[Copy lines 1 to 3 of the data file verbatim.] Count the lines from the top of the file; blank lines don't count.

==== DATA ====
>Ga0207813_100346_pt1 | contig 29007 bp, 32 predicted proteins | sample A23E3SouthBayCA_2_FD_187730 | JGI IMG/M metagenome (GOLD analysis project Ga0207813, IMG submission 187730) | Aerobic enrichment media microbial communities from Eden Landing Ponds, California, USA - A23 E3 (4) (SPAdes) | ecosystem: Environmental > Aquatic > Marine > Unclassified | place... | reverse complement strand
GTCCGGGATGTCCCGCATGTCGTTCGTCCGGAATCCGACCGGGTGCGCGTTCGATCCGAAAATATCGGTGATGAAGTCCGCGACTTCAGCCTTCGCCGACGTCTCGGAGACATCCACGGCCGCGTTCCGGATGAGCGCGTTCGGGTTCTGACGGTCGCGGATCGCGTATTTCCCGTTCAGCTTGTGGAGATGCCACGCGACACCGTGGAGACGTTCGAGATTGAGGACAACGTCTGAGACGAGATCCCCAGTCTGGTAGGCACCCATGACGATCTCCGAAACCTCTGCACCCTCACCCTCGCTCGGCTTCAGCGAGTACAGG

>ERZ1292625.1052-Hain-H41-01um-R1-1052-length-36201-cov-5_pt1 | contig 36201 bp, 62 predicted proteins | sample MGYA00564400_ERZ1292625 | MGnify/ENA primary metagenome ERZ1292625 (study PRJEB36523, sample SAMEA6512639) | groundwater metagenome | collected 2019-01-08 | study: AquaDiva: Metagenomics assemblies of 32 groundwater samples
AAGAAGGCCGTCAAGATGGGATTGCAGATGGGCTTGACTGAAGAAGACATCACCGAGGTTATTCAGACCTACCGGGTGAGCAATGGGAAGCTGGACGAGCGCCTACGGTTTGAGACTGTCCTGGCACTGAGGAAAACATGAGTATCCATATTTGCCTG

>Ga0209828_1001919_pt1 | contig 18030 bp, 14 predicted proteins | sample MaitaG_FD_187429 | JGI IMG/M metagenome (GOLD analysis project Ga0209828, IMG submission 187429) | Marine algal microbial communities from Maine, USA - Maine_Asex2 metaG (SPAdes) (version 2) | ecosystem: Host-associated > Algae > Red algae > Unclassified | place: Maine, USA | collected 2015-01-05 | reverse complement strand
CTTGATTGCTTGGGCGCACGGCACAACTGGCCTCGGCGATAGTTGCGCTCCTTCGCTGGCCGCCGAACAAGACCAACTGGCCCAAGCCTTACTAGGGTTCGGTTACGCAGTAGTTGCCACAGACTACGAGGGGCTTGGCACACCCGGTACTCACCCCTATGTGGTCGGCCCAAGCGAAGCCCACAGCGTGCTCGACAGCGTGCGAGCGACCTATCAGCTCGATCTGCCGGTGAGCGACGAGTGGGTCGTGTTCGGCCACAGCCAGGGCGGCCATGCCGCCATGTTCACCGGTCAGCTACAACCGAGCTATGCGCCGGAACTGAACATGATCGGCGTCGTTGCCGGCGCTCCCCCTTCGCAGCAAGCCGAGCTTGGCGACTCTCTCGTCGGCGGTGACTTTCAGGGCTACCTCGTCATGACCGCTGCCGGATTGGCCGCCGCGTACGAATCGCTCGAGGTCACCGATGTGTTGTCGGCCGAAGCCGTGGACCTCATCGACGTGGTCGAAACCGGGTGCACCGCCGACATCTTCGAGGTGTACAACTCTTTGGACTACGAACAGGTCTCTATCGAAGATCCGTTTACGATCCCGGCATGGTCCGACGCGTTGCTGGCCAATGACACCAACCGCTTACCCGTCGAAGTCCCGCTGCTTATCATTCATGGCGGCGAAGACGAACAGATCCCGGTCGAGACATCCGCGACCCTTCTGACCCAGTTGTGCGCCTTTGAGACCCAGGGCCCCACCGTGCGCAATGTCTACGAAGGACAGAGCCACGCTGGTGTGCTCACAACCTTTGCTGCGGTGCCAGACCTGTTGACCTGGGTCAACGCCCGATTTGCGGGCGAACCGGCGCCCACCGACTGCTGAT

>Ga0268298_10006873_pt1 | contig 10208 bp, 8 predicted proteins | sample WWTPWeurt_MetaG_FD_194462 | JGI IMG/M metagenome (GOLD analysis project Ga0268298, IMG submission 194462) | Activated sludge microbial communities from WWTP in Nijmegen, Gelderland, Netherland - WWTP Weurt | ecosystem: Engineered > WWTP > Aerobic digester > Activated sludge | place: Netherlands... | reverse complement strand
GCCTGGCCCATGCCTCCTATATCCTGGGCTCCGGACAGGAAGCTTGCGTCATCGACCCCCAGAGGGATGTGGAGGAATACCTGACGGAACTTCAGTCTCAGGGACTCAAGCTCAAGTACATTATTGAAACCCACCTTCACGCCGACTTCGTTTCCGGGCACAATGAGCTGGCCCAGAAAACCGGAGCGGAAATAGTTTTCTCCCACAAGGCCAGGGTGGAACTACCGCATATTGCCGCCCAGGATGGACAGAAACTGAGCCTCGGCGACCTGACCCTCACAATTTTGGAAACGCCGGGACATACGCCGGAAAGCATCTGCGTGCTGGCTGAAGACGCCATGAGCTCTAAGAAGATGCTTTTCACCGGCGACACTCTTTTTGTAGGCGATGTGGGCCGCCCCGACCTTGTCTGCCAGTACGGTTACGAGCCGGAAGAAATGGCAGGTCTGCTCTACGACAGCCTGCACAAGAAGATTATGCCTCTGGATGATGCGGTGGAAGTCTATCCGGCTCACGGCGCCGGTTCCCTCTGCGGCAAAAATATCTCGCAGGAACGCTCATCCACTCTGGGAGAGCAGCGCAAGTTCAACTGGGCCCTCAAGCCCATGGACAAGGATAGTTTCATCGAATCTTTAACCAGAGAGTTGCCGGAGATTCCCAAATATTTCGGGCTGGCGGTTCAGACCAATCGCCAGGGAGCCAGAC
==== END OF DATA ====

>Ga0207813_100346_pt1 | contig 29007 bp, 32 predicted proteins | sample A23E3SouthBayCA_2_FD_187730 | JGI IMG/M metagenome (GOLD analysis project Ga0207813, IMG submission 187730) | Aerobic enrichment media microbial communities from Eden Landing Ponds, California, USA - A23 E3 (4) (SPAdes) | ecosystem: Environmental > Aquatic > Marine > Unclassified | place... | reverse complement strand
GTCCGGGATGTCCCGCATGTCGTTCGTCCGGAATCCGACCGGGTGCGCGTTCGATCCGAAAATATCGGTGATGAAGTCCGCGACTTCAGCCTTCGCCGACGTCTCGGAGACATCCACGGCCGCGTTCCGGATGAGCGCGTTCGGGTTCTGACGGTCGCGGATCGCGTATTTCCCGTTCAGCTTGTGGAGATGCCACGCGACACCGTGGAGACGTTCGAGATTGAGGACAACGTCTGAGACGAGATCCCCAGTCTGGTAGGCACCCATGACGATCTCCGAAACCTCTGCACCCTCACCCTCGCTCGGCTTCAGCGAGTACAGG

>ERZ1292625.1052-Hain-H41-01um-R1-1052-length-36201-cov-5_pt1 | contig 36201 bp, 62 predicted proteins | sample MGYA00564400_ERZ1292625 | MGnify/ENA primary metagenome ERZ1292625 (study PRJEB36523, sample SAMEA6512639) | groundwater metagenome | collected 2019-01-08 | study: AquaDiva: Metagenomics assemblies of 32 groundwater samples